Organisations can leverage lessons from implementing GDPR and other international data laws to address Vietnam’s new Personal Data Protection Act, writes John Berven.
Vietnam is fast becoming a digital juggernaut. While other countries across the Asia Pacific region saw significant downward impacts on their economies during 2020, Vietnam instead saw its highest ever level of GDP growth.
A major contributor to this was the country’s strong digital economy, backed by one of the fastest growing online populations in the world. This, in turn, is leading to a swathe of new digital laws and regulations on the part of the Vietnamese Government – the latest of which, the Personal Data Protection Act, is set to be implemented before the end of the year.
This move brings Vietnam in line both regionally and globally with other data privacy legislation, chief among these is the GDPR which is now celebrating its third anniversary. In just this short time however, GDPR’s international influence has been massive. It has generated numerous other international and regionally specific data privacy regulations.
The proliferation of said international and locally specific regulation is making the issue of compliance a critical one for large multinational businesses, particularly given the threat of sizable fines for non-compliance. As an idea of scope, Vietnam’s proposed regulation includes a robust set of rules which cover the rights of data subjects, cross-border data transfers, and the processing of sensitive personal information.
It is a similar implementation to the descendants of GDPR including Brazil’s LGPD and California’s CPRA/CCPA. The implications of non-compliance are similarly grave: temporary suspension of operations, and/ or revocation of permission for cross border data transfer, alongside monetary fines.
For businesses now used to absorbing additional sets of data regulations, it may seem unreasonable to have to enact another set of preparatory measures to ensure compliance with another country-specific set of principles. However, there is a good chance that many of the tenets of Vietnam’s new regulations are in fact already in place operationally.
Businesses that have taken a data-first approach to international regulation preparation will be readily able to identify these measures and understand whether or not there are issues with this latest set of rules. In contrast, those who approached the introduction of GDPR and subsequent projects in isolation may find themselves going back over some well-trodden operational data territory, and in a pretty costly way.
Cast your minds back to May 2018. A PwC report around GDPR’s introduction suggested that over three-quarters (77%) of businesses were projecting to spend over USD 1 million on compliance, and nearly one in ten businesses (9%) were planning on spending over USD 10 million.
Consider multiplying that spend over and over again for each subsequent piece of internationally-relevant data privacy legislation introduced in the last three years. With potential fines so high, many businesses who don’t have a tight grip on their own data management practices may have considered those costs acceptable given the alternatives. However, they are very much avoidable.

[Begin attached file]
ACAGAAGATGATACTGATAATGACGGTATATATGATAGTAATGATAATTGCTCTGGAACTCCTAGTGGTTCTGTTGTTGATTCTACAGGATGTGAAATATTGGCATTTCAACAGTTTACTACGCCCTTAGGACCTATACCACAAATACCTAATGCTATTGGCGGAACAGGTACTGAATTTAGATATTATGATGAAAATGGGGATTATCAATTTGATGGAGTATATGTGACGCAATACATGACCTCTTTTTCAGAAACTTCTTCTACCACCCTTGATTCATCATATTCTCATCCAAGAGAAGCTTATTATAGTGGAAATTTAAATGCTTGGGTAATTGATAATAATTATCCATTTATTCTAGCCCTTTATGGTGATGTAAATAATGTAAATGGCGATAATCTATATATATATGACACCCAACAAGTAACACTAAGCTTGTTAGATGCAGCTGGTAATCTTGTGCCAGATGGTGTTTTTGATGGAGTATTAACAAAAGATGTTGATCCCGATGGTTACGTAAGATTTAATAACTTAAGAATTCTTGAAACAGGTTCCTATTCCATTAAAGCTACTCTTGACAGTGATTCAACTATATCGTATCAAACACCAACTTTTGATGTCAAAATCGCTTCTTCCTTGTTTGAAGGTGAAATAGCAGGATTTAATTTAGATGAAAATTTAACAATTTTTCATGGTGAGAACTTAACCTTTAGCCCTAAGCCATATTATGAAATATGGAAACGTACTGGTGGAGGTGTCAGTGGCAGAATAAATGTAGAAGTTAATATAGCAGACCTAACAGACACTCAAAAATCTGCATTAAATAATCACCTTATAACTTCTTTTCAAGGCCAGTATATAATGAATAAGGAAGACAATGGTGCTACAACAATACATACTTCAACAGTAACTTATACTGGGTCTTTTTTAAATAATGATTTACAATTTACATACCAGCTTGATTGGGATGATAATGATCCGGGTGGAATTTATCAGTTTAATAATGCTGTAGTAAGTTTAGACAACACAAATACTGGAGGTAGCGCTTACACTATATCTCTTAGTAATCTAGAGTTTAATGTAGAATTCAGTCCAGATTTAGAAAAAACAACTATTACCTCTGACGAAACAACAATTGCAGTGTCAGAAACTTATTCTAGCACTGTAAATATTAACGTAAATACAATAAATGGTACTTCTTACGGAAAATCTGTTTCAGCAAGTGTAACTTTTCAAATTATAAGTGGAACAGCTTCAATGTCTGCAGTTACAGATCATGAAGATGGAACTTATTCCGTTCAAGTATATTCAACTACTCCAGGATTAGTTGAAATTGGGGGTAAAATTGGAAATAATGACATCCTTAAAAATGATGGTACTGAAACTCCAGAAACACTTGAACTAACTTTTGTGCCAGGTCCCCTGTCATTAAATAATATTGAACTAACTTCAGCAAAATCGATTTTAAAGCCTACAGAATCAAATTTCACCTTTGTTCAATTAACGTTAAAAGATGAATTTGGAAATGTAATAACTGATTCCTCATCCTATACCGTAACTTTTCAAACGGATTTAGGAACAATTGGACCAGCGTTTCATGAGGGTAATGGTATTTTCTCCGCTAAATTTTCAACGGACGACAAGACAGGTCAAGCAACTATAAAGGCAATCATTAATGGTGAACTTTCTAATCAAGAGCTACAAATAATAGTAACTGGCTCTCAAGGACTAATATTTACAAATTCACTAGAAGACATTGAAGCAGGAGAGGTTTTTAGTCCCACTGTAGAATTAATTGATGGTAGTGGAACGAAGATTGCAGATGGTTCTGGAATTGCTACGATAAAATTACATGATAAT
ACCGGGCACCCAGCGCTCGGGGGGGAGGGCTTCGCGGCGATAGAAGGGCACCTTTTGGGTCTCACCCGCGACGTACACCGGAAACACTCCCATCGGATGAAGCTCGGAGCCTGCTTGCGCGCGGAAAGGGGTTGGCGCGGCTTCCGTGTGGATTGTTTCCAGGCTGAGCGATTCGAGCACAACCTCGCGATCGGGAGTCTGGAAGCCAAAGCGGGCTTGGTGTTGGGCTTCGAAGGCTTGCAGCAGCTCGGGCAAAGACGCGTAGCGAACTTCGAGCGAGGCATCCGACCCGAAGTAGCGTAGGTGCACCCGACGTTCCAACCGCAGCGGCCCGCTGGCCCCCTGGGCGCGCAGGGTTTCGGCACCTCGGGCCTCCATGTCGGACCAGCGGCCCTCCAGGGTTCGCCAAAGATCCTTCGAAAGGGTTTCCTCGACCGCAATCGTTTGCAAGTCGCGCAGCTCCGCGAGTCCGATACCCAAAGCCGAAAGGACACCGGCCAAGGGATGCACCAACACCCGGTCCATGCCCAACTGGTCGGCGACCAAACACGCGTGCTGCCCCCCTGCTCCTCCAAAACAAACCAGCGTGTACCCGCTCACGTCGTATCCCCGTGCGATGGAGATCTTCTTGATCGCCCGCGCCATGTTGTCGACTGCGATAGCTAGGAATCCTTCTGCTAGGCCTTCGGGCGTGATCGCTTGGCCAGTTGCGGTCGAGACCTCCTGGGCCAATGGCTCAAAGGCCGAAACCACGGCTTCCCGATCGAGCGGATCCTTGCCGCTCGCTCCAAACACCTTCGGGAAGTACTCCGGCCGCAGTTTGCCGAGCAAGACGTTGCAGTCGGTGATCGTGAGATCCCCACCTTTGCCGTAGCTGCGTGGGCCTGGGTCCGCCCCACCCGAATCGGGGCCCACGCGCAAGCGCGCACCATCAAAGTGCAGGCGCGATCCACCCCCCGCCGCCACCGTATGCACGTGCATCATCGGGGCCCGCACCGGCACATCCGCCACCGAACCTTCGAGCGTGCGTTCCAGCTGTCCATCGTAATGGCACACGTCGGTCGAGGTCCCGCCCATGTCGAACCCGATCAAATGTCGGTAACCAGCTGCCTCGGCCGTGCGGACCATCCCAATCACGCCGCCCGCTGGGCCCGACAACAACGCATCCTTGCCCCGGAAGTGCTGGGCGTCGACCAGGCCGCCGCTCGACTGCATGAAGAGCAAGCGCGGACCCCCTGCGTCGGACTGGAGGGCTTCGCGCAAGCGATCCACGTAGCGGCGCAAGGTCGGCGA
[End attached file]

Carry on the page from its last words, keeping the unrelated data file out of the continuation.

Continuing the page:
We are finding that it is much easier to map the data legislation itself, and apply any required changes to the business rather than attempting to graft the business to the legislation, over and over. It is much easier to find the differences to existing regulations and outlying criteria which vary in the new rules, than it is to slog through the Vietnamese introductions as an entirely new project.
By taking this approach, businesses who have already gone through the rigours of preparing for GDPR, LGPD and other international data laws may find they already meet or even exceed the new Vietnamese guidelines.
Understanding where the new legislation differs is key; for example, heavy licensing requirements are necessary for the processing of sensitive personal data and for the transfer of personal data out of Vietnam. Businesses must also retain a local copy of the data, and store records on cross-border transfers of personal data for three years.
Ultimately, compliance considerations around constantly changing data privacy legislation boil down to one core question: does the business have a tight hand on the reins of its data management? Knowing what data is held, and where, enables better and more accurate deployment of that data for business insights, ensuring actionable intelligence is generated in both an optimal and compliant way.
Maintaining an operational blueprint like this of data flows can even give a competitive advantage, as organisations ensure optimal data sources are used to derive actionable business insights and efficiencies.
The volumes of data passing through an organisation will only increase from here. Countries all over the world have accelerated their digital economies to protect their citizens and to remain competitive. Data privacy legislative updates are not a one-off exercise; they are a continual fact of life, and more will be coming to the Asia Pacific region and well beyond.
The only way that complex multinationals can ensure their compliance is by keeping up with these continual updates to data privacy rules. In order to prepare for any legislative checks on their compliance, firms need to ensure a flexible and innovative approach to operational data management which can be called on to give a comprehensive picture at any time.
John Berven is the APAC Head of Solidatus, having joined the firm three years ago and incorporated the Singapore office in January 2019. He previously spent 18 years at State Street Global Markets.